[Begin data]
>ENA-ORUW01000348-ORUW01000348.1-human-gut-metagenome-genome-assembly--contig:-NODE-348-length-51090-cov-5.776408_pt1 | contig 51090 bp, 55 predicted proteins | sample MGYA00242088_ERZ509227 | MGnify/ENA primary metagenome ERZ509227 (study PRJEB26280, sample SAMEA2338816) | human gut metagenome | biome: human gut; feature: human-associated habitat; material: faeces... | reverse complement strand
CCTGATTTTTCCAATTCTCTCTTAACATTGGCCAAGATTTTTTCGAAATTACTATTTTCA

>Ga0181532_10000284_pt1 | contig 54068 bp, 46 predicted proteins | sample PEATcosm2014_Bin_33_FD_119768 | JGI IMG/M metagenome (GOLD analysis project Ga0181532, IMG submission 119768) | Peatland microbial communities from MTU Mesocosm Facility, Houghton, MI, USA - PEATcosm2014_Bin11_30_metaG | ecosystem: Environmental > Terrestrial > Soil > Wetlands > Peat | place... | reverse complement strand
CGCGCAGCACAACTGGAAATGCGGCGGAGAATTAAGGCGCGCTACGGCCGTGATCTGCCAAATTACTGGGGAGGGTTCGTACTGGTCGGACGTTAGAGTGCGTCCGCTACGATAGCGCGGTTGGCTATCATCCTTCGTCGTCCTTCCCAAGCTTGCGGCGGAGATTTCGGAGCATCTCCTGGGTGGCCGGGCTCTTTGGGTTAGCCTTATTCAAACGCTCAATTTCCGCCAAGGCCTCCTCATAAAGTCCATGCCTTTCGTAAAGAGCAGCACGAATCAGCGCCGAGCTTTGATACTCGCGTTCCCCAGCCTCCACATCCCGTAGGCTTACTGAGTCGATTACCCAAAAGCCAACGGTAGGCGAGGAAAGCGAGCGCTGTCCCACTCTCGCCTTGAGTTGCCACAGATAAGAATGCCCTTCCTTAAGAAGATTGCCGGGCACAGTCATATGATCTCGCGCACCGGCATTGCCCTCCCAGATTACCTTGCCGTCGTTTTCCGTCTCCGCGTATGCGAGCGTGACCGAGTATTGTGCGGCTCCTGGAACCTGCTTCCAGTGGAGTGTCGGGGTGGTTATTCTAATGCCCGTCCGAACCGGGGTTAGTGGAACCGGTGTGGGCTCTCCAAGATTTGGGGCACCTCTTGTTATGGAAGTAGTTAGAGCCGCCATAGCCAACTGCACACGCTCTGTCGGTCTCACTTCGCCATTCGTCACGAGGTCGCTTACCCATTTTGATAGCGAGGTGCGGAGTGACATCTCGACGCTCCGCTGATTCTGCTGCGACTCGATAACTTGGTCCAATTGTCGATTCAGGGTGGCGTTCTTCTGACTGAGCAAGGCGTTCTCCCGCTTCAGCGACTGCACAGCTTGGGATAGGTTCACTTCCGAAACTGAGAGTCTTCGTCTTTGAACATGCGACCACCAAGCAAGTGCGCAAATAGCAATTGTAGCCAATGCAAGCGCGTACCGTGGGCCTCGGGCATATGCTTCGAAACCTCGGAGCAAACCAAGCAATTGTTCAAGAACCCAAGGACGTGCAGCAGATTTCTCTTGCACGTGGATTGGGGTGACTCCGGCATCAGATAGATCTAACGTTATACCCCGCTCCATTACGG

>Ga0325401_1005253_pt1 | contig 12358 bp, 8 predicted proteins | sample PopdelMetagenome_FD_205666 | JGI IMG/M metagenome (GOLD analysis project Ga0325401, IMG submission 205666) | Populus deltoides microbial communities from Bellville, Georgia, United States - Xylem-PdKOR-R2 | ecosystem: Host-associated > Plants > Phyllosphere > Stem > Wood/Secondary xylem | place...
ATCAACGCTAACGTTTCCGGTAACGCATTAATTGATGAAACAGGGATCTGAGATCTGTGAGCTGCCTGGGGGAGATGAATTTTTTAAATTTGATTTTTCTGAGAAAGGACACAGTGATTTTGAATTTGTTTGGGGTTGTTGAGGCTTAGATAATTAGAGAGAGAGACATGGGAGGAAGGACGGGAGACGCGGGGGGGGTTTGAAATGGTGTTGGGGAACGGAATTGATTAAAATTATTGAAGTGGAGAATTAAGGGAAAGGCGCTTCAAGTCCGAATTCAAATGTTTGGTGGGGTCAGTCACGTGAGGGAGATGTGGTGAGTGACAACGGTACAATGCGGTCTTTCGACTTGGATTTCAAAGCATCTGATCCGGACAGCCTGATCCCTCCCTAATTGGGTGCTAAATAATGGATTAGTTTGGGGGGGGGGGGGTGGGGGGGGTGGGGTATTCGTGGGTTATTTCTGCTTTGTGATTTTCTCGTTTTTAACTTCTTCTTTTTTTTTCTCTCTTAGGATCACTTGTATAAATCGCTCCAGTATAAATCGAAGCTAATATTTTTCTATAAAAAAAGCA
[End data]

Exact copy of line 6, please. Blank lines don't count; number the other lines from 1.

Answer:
ATCAACGCTAACGTTTCCGGTAACGCATTAATTGATGAAACAGGGATCTGAGATCTGTGAGCTGCCTGGGGGAGATGAATTTTTTAAATTTGATTTTTCTGAGAAAGGACACAGTGATTTTGAATTTGTTTGGGGTTGTTGAGGCTTAGATAATTAGAGAGAGAGACATGGGAGGAAGGACGGGAGACGCGGGGGGGGTTTGAAATGGTGTTGGGGAACGGAATTGATTAAAATTATTGAAGTGGAGAATTAAGGGAAAGGCGCTTCAAGTCCGAATTCAAATGTTTGGTGGGGTCAGTCACGTGAGGGAGATGTGGTGAGTGACAACGGTACAATGCGGTCTTTCGACTTGGATTTCAAAGCATCTGATCCGGACAGCCTGATCCCTCCCTAATTGGGTGCTAAATAATGGATTAGTTTGGGGGGGGGGGGGTGGGGGGGGTGGGGTATTCGTGGGTTATTTCTGCTTTGTGATTTTCTCGTTTTTAACTTCTTCTTTTTTTTTCTCTCTTAGGATCACTTGTATAAATCGCTCCAGTATAAATCGAAGCTAATATTTTTCTATAAAAAAAGCA